Goss family legacy lives on
The Stanley Cup it is not.The trophy from the first annual MotherLode Volleyball Classic has about as much heft as an empty Coke can and the engraving was done by hand – a seemingly unsteady hand at that. It’s cracked on the bottom and though it still holds liquid, one must drink quickly, its keeper noted with a chuckle.”It’s pretty humble; no, very humble,” said Aspen’s Rock Goss as he showed off the relic yesterday afternoon at the Koch Lumber Park, headquarters of the 32nd annual tournament this weekend.Goss’ dad, Chester, and uncle, Stephen, won the inaugural MotherLode in 1973, back when the tourney featured just 14 teams. Today, the event has 18 divisions and some 700 teams playing on 80 courts.
Throughout it all, a Goss family member has competed in the elite men’s open division. Yes, for all 32 years. First it was brothers Chester and Steve, then Chester’s sons, Chester Jr., Chris and Rock, all of whom live in Aspen.Rock, 30, will carry on the family legacy this weekend when the men’s open division action opens Saturday on the sand. While his dad’s 1973 trophy seems to have been lost to posterity, Uncle Steve unearthed his original cup and brought it to Aspen when he was visiting last week from his native South Mission Beach, Calif.”He thought it belonged up here with us,” said Rock, who is playing with partner Ugis “Juice” Kanders, a native of Latvia who lives in Aspen.The 2004 tourney marks Rock’s 10th MotherLode; his best finish was ninth.
Since 1973, no local resident has won the men’s open. (Glenwood Springs’ Krista Swartzendrubber enters as the two-time women’s open defending champ.) “The legacy went from pressure to win it, to more of just playing the best volleyball possible,” said Rock.”There’s always a chance we could pull some huge upset, but our chances are not that good. But that’s not why we’re playing. We’re playing to play the best volleyball we can and have fun.”Yesterday, during day one of the five-day event, men’s seniors and women’s masters division action filled the sand courts at Koch Park and Willoughby Park (see related story, page A15). Chester Sr., a member of the Beach Volleyball Hall of Fame, was spotted hopping off his bike and climbing to a bleacher seat to catch some of opening-day action.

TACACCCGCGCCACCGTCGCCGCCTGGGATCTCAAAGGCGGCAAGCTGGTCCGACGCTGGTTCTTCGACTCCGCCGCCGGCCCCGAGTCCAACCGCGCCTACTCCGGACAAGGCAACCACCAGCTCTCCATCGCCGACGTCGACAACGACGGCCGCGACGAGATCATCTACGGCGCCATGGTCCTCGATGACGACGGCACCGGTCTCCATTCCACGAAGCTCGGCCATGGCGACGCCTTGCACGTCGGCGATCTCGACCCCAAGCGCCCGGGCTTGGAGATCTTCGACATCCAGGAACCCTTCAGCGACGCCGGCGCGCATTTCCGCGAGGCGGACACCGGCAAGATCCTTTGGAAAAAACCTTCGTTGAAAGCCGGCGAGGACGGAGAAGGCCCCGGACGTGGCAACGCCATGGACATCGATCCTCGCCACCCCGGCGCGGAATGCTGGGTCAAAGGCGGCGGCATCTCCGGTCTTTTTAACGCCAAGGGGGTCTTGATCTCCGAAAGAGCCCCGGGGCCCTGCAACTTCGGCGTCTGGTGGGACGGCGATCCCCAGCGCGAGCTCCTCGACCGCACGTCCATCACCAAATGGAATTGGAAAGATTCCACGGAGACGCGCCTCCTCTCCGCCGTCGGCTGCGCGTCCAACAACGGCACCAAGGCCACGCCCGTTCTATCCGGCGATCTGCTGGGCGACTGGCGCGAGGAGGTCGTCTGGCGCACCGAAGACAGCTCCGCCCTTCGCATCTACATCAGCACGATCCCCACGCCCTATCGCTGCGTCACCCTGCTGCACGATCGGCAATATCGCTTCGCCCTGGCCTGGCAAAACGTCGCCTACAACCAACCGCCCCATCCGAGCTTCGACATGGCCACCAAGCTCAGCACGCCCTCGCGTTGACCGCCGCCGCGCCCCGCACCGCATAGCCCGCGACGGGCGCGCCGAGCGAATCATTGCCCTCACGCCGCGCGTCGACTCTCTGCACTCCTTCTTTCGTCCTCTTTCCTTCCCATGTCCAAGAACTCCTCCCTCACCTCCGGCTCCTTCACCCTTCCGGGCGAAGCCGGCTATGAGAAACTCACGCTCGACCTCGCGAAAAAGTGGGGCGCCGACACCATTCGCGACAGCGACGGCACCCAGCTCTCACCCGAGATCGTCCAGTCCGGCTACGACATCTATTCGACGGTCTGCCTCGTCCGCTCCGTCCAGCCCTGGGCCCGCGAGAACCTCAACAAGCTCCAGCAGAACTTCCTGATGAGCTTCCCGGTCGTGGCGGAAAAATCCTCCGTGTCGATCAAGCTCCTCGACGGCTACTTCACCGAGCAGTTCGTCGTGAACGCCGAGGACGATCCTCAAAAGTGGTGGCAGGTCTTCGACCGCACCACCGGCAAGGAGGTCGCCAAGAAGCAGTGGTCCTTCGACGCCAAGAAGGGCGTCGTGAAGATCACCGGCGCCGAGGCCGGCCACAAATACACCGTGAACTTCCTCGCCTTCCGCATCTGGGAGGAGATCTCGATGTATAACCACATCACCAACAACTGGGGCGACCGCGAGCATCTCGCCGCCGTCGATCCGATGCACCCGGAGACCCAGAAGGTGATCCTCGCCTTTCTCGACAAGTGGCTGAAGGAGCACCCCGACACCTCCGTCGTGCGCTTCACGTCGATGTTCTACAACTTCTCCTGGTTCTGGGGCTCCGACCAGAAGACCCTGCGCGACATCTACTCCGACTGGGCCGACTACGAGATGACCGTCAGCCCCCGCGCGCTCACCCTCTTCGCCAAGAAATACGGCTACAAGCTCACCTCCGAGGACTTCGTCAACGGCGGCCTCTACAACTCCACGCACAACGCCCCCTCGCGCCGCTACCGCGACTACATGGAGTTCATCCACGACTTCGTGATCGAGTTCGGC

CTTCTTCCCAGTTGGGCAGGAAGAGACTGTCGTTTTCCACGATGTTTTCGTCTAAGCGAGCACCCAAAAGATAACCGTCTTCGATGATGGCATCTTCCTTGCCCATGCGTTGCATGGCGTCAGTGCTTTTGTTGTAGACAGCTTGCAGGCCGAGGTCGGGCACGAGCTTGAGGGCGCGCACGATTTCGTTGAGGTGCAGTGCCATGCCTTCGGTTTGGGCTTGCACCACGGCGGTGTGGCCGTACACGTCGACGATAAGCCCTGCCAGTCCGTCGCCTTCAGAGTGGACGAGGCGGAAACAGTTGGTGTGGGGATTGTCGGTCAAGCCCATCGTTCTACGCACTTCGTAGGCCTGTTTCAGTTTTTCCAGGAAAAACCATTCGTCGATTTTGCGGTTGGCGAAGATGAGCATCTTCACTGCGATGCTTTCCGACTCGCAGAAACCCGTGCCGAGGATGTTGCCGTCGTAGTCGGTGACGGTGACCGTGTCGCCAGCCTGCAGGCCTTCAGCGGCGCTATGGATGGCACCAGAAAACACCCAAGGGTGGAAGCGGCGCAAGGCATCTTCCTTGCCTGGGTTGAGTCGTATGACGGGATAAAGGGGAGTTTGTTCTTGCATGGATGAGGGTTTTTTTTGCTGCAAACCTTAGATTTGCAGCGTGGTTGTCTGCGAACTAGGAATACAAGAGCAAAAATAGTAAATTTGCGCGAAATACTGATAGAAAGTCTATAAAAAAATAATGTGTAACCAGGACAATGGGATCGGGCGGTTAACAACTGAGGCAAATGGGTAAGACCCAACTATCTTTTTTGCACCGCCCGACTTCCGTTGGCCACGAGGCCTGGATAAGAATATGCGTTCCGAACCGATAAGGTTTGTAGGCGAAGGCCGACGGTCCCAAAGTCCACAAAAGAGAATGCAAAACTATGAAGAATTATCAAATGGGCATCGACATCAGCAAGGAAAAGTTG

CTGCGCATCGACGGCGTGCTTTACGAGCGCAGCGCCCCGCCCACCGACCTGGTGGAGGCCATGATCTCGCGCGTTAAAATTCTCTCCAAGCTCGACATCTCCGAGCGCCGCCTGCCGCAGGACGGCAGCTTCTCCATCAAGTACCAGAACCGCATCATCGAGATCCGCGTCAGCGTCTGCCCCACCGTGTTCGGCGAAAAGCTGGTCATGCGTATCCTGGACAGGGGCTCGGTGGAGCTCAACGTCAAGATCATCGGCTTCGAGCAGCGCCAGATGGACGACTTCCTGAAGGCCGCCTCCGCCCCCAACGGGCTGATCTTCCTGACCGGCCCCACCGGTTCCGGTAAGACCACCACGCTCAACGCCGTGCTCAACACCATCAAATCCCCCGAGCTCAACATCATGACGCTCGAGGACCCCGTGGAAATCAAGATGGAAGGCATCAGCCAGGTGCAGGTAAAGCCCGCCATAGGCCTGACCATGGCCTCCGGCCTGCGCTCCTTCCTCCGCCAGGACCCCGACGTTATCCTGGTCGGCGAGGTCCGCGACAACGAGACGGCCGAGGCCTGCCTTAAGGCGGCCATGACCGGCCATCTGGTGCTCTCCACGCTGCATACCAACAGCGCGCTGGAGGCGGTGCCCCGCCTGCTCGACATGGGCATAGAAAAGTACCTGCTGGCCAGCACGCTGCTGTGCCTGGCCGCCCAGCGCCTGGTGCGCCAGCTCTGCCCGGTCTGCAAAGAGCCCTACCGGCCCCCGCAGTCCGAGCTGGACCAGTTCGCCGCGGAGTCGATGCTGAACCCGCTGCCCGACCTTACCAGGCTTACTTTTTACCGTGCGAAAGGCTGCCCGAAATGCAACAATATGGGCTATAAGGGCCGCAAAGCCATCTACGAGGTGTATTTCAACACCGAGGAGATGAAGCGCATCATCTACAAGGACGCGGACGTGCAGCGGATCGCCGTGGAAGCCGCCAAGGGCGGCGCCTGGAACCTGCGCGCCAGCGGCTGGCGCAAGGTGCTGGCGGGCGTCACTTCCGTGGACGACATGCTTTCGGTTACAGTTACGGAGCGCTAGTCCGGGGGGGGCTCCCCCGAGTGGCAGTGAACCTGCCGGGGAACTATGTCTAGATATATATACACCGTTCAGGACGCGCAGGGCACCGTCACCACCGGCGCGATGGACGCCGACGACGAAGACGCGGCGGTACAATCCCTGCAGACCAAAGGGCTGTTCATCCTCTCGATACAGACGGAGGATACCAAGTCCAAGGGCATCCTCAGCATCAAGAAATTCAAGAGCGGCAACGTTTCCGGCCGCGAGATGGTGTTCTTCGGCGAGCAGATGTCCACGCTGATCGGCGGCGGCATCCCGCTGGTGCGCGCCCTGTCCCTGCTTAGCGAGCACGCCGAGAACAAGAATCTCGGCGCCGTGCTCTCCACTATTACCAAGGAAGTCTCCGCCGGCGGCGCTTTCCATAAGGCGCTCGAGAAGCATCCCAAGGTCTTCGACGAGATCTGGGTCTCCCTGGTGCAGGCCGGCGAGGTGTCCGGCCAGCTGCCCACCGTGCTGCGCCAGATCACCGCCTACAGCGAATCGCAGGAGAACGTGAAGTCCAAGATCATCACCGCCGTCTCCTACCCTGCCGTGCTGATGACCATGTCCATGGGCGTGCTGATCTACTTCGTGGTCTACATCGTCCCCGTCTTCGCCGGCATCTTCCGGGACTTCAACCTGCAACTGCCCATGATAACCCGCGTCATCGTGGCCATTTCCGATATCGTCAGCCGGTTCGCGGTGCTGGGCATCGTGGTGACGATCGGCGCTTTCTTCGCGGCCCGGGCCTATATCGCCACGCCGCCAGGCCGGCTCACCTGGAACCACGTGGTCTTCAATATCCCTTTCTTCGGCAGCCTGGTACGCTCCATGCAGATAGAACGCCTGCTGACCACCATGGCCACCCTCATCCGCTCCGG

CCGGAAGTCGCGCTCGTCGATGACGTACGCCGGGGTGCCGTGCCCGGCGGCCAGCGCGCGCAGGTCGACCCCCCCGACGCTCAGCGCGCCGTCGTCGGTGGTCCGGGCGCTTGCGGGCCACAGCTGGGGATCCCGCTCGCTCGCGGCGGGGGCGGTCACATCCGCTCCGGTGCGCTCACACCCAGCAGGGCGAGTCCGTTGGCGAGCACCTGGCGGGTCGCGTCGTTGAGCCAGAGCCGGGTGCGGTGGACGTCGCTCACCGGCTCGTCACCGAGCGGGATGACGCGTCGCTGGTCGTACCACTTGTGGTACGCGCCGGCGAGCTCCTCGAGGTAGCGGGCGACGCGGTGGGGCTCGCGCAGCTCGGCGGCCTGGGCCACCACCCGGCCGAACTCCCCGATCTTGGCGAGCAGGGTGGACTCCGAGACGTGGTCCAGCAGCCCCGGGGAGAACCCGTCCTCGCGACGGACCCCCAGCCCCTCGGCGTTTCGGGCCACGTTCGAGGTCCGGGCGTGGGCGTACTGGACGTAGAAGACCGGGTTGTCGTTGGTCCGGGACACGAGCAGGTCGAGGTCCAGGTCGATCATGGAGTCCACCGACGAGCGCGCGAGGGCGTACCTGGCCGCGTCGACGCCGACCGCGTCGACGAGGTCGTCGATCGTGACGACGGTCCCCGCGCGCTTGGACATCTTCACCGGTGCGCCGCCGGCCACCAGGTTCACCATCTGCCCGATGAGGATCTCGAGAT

“It may have been just a barbecue-style tournament that first year,” said Rock, “but Dad and Steve had to beat a couple of really good players from California, like Ron Von Hagen, who was the winningest open play until Karch Kiraly came along.”Now, it’s always a very strong field with all the California transplants coming up from Denver and Boulder, and basically top players from all over the country.”Reflecting again on the simple trophy from 1973, Rock offered this:”It’s just a small cup, but they also got some dinner and a little money. It really is small, though, but it’s cool to have.”Tim Mutrie’s e-mail address is email@example.com
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